Garden News Blog

Eat Local: Sourdough Honey Rose Cake

Sourdough is more versatile than many people realize. It is wonderful for sweet baked goods like this honey rose cake, to which it lends a light, acidic flavor that compliments the honey, citrus, and floral notes. It is created with a fermentation culture of Lactobacillus bacteria and wild Saccharomyces yeasts that live together in a symbiotic relationship. Breads made with sourdough instead of baker’s yeast can be easier to digest for people with a gluten intolerance.

You can buy the starter online or get some from a friend who already has a batch (once it gets going, it multiplies prolifically!). You can also easily make your own using the recipe from my book Sourdough: Recipes for Rustic Fermented Breads, Sweets, Savories, and More.

Maintaining a sourdough starter is a bit like cultivating a garden. You must provide food and water on a regular basis and monitor it based on the relative temperature and humidity of your kitchen, but it is not overly complicated once you learn the cycle.

As someone who has cultivated roses professionally, I find it difficult not to sneak roses into desserts, and they are the highlight of this sticky-sweet moist cake. It is a delicious treat for the holidays and is made with kamut, a golden-colored hard durum wheat from the Fertile Crescent. (If you cannot source kamut flour, whole wheat pastry flour or even a good quality semolina will suffice.) Once baked, the cake is steeped in a rose-flavored syrup, reflecting ancient culinary traditions of Turkey, Bulgaria, Greece, Jordan, and Egypt.

Honey Rose Cake

Makes one 9-inch cake

Ingredients
    Syrup:
  • 120 g water
  • 340 g mild honey
  • 40 g fresh lemon juice (from about 1 lemon)
  • 15 g rose water, or to taste
  • Cake:
  • 170 g whole kamut flour
  • 1 tsp. baking powder
  • 1/2 tsp. baking soda
  • 2 tsp. ground cardamom
  • 1/2 tsp. sea salt
  • 115 g unsalted butter, softened
  • 100 g granulated sugar
  • 3 large eggs
  • 220 g whole yogurt
  • 20 g mild honey
  • 1 tsp. vanilla extract
  • 150 g 100% hydration sourdough starter

  • Garnish:
  • 1 Tbsp. powdered sugar
  • 50 g pistachios, toasted and chopped
  • A handful of dried rose petals (available at spice shops)
Instructions

Make the syrup by combining water and honey in a saucepan and heat until dissolved. Remove from heat and whisk in the lemon juice and rose water. Set aside to cool.

Preheat your oven to 375˚F. Grease and flour a 9-inch cake pan and set aside.

In a small bowl, whisk together the flour, baking powder and soda, cardamom, and salt. In a separate large bowl, beat the butter and sugar together with a handheld mixer until pale and fluffy, about 4 to 5 minutes.

Add the eggs, yogurt, honey, and vanilla and mix until combined. Add the starter and beat in with a fork until the batter is smooth. Fold the dry ingredients into the wet about a third at a time, being careful not to over mix. A few remaining lumps are okay.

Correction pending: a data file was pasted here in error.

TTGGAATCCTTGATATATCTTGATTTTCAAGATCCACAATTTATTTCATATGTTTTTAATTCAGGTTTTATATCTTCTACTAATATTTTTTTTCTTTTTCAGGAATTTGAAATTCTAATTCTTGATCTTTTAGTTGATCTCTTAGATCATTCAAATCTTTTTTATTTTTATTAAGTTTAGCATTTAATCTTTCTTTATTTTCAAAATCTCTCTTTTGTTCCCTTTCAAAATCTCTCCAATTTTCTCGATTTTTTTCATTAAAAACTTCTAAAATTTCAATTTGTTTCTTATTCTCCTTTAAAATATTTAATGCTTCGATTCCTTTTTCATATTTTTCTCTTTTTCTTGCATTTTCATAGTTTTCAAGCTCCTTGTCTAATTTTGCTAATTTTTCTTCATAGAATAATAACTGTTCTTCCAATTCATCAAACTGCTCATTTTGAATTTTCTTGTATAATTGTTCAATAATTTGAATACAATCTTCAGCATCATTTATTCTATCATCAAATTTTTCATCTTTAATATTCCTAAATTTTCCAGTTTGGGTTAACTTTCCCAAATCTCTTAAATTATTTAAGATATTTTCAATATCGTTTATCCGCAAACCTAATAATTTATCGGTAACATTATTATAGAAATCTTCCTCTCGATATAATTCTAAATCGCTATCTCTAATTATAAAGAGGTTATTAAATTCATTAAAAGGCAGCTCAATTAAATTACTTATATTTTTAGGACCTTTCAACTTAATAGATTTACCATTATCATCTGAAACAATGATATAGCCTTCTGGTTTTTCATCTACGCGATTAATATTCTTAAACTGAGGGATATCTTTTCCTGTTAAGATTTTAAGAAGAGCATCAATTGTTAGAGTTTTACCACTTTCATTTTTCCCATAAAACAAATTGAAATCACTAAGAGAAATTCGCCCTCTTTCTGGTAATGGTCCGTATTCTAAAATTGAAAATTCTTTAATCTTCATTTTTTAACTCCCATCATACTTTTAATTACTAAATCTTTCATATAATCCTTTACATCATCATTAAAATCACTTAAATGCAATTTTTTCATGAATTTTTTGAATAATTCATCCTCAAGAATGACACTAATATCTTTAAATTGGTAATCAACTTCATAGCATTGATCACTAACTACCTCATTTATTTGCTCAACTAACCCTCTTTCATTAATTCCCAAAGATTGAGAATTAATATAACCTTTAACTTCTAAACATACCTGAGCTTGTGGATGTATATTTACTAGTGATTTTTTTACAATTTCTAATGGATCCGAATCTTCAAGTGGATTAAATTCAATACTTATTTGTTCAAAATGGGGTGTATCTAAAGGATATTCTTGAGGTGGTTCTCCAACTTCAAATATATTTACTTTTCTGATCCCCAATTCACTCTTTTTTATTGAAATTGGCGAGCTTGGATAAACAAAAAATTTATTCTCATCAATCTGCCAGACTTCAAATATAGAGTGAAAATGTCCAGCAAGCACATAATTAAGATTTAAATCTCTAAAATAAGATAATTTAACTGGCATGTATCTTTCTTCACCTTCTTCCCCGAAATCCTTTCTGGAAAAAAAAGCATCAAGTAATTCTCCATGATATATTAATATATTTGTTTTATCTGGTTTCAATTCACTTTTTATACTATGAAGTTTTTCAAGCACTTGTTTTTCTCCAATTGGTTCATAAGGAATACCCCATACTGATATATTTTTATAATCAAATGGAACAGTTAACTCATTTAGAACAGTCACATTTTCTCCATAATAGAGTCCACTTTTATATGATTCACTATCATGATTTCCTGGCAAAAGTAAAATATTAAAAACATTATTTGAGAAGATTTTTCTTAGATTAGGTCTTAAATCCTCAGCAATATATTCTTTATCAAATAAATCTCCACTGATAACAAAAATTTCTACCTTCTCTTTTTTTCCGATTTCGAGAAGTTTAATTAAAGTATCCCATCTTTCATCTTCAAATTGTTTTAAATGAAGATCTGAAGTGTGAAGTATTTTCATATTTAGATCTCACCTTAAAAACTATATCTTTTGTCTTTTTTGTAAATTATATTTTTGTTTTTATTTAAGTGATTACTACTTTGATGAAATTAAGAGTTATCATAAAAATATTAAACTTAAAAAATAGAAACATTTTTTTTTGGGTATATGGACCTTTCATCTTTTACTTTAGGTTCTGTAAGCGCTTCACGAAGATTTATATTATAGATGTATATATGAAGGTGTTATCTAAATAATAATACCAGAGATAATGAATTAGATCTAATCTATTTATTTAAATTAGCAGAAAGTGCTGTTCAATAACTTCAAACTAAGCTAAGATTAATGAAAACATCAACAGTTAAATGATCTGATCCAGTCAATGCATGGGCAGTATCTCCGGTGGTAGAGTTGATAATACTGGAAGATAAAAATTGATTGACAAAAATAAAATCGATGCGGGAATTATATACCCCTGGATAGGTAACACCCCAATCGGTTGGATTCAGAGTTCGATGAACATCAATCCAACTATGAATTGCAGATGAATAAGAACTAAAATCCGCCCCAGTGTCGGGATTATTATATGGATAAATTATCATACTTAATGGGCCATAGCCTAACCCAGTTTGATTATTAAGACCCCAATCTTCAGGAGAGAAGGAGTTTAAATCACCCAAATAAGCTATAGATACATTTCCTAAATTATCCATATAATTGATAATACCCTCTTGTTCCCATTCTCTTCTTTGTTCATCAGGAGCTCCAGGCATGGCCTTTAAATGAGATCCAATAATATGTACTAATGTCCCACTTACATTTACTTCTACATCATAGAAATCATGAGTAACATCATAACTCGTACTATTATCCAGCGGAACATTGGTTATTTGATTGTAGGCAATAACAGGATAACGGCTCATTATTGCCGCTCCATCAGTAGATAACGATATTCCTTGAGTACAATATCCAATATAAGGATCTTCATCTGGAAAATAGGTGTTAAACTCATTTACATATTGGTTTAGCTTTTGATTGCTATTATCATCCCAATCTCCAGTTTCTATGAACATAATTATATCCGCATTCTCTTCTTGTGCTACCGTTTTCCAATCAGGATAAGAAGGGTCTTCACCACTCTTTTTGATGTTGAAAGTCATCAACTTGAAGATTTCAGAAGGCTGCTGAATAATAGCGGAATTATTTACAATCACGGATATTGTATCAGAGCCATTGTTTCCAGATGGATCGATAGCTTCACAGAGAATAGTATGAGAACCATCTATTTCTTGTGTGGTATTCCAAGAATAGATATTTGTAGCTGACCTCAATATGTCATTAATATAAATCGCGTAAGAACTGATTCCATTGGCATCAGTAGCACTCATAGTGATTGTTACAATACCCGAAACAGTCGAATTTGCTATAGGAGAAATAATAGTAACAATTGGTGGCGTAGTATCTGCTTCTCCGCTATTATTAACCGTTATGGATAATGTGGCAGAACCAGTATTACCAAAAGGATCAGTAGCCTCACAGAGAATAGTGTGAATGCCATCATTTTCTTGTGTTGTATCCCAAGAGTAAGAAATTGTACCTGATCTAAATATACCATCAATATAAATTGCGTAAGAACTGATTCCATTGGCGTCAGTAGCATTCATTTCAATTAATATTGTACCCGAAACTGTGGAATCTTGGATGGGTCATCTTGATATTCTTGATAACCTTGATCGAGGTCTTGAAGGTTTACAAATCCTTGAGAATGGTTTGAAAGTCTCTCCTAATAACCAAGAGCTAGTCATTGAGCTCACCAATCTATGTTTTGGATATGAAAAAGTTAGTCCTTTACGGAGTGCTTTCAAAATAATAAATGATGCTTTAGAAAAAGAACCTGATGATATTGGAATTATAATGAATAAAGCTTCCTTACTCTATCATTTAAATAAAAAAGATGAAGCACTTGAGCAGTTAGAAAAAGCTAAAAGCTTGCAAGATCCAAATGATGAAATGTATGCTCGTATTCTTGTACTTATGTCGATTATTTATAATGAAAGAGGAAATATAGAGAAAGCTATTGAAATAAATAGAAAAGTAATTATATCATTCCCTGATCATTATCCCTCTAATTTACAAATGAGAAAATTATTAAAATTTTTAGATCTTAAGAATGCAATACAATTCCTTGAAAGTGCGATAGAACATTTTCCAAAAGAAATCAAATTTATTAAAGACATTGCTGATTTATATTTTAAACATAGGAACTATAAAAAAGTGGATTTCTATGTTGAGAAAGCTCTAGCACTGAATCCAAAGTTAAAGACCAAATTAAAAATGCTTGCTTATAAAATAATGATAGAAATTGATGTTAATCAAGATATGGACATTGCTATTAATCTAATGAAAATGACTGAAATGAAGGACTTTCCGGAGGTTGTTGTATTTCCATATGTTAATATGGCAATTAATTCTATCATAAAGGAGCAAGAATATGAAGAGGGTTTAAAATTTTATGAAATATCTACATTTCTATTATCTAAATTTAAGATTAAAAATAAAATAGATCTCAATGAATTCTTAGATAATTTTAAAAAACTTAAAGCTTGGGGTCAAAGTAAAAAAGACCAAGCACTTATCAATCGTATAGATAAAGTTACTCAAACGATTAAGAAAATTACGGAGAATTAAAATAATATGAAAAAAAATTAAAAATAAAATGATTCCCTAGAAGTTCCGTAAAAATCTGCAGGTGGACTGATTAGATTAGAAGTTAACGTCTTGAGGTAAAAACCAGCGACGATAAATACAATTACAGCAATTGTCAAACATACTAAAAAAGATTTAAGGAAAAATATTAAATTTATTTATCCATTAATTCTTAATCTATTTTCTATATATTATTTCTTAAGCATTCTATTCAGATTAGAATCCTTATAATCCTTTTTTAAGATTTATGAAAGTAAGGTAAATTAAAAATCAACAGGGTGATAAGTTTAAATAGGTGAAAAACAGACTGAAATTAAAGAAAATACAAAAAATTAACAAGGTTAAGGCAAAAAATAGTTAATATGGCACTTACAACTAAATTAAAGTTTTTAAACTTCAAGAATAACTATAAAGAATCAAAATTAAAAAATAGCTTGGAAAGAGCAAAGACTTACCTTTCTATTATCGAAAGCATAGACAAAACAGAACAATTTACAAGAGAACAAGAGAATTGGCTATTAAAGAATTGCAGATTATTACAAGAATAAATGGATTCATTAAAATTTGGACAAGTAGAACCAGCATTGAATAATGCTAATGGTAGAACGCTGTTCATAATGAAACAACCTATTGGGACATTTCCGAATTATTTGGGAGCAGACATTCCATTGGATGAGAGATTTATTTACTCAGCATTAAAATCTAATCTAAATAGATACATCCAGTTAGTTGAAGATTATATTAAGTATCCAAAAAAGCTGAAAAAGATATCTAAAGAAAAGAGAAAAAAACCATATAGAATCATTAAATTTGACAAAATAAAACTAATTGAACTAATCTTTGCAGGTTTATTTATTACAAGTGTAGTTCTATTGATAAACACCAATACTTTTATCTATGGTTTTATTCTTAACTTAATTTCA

Spread the batter into the prepared cake pan and bake for 20 to 22 minutes, until it begins to pull away from the pan. Remove from the oven, and using a toothpick, poke many holes in the top of the cake. Pour the cooled syrup over the cake in 3 or 4 applications, allowing each to soak in before the next. Just before serving, dust with powdered sugar and decorate with the pistachios and petals. This will keep, covered, for several days.

From Sourdough, by Sarah Owens © 2015 by Sarah Owens. Photographs © 2015 by Ngoc Minh Ngo. Reprinted by arrangement with Roost Books (roostbooks.com).

The Eat Local series features seasonal, locally available ingredients and recipes. It was the recipienct of a 2016 Silver Medal for Blog Writing from the Garden Writers Association.

Sarah Owens is the owner of BK17 Bakery and the author of Sourdough, winner of the 2015 James Beard Foundation Book Award (Baking and Dessert). She was the curator of the Cranford Rose Garden and the Rose Arc Pool for six years.

    Discussion

  • [email protected] September 27, 2018

    I love your recipes and have given your book as a gift—thank you for sharing your knowledge! I recently became vegan, and I want to try this recipe out. I do eat honey (when well-sourced), and have replaced butter with no problem, but do you have any thoughts on how this cake would do without eggs (with a substitute)? Cheers!

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Image, top of page:
Sourdough Honey Rose Cake
Photo by Ngoc Minh Ngo.
Autumn Damask Rose
The most fragrant of the old roses is Rosa x damascena, or Damask rose. This venerable hybrid is thought to have originated in the Middle East, or possibly central Asia, and has been prized for its scent and culinary since at least the 13th century. Photo by Ngoc Minh Ngo. Photo by Ngoc Minh Ngo.